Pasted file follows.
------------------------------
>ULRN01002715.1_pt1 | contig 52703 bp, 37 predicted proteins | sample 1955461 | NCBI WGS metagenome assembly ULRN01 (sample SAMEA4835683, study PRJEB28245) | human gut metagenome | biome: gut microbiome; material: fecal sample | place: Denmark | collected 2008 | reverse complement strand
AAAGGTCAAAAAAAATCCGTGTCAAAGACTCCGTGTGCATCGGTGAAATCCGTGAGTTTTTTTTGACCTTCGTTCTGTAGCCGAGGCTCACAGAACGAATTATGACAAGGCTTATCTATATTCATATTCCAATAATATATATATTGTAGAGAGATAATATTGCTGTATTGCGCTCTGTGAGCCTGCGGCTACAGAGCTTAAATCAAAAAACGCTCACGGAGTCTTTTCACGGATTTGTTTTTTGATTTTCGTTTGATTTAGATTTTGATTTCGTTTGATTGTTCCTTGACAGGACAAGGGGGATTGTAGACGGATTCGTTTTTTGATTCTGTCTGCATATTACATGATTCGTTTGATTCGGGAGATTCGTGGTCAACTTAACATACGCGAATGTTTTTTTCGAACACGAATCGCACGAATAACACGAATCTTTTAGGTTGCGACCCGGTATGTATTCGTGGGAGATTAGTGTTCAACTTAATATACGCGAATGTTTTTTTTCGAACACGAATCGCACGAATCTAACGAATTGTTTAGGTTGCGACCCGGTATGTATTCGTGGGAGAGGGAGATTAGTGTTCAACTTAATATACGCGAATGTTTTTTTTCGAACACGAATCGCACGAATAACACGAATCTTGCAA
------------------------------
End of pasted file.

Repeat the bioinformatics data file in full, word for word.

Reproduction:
>ULRN01002715.1_pt1 | contig 52703 bp, 37 predicted proteins | sample 1955461 | NCBI WGS metagenome assembly ULRN01 (sample SAMEA4835683, study PRJEB28245) | human gut metagenome | biome: gut microbiome; material: fecal sample | place: Denmark | collected 2008 | reverse complement strand
AAAGGTCAAAAAAAATCCGTGTCAAAGACTCCGTGTGCATCGGTGAAATCCGTGAGTTTTTTTTGACCTTCGTTCTGTAGCCGAGGCTCACAGAACGAATTATGACAAGGCTTATCTATATTCATATTCCAATAATATATATATTGTAGAGAGATAATATTGCTGTATTGCGCTCTGTGAGCCTGCGGCTACAGAGCTTAAATCAAAAAACGCTCACGGAGTCTTTTCACGGATTTGTTTTTTGATTTTCGTTTGATTTAGATTTTGATTTCGTTTGATTGTTCCTTGACAGGACAAGGGGGATTGTAGACGGATTCGTTTTTTGATTCTGTCTGCATATTACATGATTCGTTTGATTCGGGAGATTCGTGGTCAACTTAACATACGCGAATGTTTTTTTCGAACACGAATCGCACGAATAACACGAATCTTTTAGGTTGCGACCCGGTATGTATTCGTGGGAGATTAGTGTTCAACTTAATATACGCGAATGTTTTTTTTCGAACACGAATCGCACGAATCTAACGAATTGTTTAGGTTGCGACCCGGTATGTATTCGTGGGAGAGGGAGATTAGTGTTCAACTTAATATACGCGAATGTTTTTTTTCGAACACGAATCGCACGAATAACACGAATCTTGCAA